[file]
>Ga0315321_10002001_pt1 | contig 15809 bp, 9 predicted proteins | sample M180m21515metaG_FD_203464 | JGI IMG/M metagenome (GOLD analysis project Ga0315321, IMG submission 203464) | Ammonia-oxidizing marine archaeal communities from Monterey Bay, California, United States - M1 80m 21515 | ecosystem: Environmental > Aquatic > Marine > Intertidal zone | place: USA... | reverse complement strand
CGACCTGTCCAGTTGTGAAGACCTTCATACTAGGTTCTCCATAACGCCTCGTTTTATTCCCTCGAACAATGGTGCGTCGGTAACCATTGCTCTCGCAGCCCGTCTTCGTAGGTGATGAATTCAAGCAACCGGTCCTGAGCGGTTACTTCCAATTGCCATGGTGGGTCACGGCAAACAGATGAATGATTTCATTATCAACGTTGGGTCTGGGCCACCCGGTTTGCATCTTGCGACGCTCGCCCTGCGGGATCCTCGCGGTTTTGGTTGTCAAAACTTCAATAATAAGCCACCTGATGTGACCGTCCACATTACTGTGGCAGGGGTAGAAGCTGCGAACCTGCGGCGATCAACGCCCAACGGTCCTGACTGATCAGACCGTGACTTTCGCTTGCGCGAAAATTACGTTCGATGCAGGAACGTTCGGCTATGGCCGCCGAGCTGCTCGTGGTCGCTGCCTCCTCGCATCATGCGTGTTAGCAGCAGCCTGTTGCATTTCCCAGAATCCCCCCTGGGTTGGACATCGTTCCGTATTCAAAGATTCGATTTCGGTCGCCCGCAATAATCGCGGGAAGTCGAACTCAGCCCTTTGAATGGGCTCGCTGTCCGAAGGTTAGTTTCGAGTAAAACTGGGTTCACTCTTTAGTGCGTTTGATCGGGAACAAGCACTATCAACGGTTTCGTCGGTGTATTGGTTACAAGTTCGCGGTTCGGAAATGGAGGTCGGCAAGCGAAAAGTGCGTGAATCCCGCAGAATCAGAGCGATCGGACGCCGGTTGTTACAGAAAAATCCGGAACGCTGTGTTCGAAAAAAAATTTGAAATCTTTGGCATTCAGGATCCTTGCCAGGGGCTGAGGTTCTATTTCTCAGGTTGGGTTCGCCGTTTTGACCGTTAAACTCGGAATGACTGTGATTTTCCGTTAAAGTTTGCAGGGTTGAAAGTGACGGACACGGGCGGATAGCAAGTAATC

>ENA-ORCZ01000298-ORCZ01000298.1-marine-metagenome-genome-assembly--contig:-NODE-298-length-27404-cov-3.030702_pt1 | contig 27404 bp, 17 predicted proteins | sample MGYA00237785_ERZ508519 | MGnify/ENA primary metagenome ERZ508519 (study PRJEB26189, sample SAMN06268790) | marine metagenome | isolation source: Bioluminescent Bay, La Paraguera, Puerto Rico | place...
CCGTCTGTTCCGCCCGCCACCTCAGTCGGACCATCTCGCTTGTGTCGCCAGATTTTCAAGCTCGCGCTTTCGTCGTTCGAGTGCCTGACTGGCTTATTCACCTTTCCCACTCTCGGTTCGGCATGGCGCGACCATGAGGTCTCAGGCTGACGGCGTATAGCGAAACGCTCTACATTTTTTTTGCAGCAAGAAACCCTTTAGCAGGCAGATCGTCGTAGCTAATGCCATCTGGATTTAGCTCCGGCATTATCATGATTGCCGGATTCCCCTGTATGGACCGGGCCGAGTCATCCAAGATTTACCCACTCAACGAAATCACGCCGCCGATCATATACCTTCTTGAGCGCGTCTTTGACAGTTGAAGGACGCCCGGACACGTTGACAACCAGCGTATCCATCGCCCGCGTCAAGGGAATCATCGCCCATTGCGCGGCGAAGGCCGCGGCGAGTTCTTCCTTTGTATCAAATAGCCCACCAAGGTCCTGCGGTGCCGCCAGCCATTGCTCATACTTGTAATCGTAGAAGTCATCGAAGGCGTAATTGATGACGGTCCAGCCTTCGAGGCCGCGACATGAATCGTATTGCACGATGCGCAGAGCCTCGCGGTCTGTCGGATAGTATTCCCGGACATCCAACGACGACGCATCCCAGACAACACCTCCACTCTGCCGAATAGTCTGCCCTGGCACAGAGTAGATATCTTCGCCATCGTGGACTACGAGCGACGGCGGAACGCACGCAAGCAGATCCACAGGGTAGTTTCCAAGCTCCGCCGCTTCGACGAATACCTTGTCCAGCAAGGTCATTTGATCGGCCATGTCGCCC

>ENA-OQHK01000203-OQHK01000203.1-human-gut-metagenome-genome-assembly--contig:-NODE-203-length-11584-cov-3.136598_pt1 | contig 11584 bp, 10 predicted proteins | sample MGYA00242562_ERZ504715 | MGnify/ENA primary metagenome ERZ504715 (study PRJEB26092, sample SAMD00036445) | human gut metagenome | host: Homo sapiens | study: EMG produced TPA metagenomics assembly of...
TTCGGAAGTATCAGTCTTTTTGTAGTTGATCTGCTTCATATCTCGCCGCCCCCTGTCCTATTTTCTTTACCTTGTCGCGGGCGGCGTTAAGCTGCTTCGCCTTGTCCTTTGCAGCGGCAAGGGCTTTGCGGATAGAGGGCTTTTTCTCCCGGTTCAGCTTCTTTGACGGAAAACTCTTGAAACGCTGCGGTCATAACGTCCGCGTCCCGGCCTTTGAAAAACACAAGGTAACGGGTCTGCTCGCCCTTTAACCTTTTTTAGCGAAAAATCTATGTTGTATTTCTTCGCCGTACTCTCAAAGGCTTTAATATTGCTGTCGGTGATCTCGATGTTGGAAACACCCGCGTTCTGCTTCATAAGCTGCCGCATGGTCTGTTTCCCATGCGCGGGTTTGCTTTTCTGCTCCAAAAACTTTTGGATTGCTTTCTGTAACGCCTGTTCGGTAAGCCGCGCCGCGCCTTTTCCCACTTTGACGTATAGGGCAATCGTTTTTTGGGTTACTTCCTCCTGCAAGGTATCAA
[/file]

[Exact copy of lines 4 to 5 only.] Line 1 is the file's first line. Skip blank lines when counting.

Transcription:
CCGTCTGTTCCGCCCGCCACCTCAGTCGGACCATCTCGCTTGTGTCGCCAGATTTTCAAGCTCGCGCTTTCGTCGTTCGAGTGCCTGACTGGCTTATTCACCTTTCCCACTCTCGGTTCGGCATGGCGCGACCATGAGGTCTCAGGCTGACGGCGTATAGCGAAACGCTCTACATTTTTTTTGCAGCAAGAAACCCTTTAGCAGGCAGATCGTCGTAGCTAATGCCATCTGGATTTAGCTCCGGCATTATCATGATTGCCGGATTCCCCTGTATGGACCGGGCCGAGTCATCCAAGATTTACCCACTCAACGAAATCACGCCGCCGATCATATACCTTCTTGAGCGCGTCTTTGACAGTTGAAGGACGCCCGGACACGTTGACAACCAGCGTATCCATCGCCCGCGTCAAGGGAATCATCGCCCATTGCGCGGCGAAGGCCGCGGCGAGTTCTTCCTTTGTATCAAATAGCCCACCAAGGTCCTGCGGTGCCGCCAGCCATTGCTCATACTTGTAATCGTAGAAGTCATCGAAGGCGTAATTGATGACGGTCCAGCCTTCGAGGCCGCGACATGAATCGTATTGCACGATGCGCAGAGCCTCGCGGTCTGTCGGATAGTATTCCCGGACATCCAACGACGACGCATCCCAGACAACACCTCCACTCTGCCGAATAGTCTGCCCTGGCACAGAGTAGATATCTTCGCCATCGTGGACTACGAGCGACGGCGGAACGCACGCAAGCAGATCCACAGGGTAGTTTCCAAGCTCCGCCGCTTCGACGAATACCTTGTCCAGCAAGGTCATTTGATCGGCCATGTCGCCC

>ENA-OQHK01000203-OQHK01000203.1-human-gut-metagenome-genome-assembly--contig:-NODE-203-length-11584-cov-3.136598_pt1 | contig 11584 bp, 10 predicted proteins | sample MGYA00242562_ERZ504715 | MGnify/ENA primary metagenome ERZ504715 (study PRJEB26092, sample SAMD00036445) | human gut metagenome | host: Homo sapiens | study: EMG produced TPA metagenomics assembly of...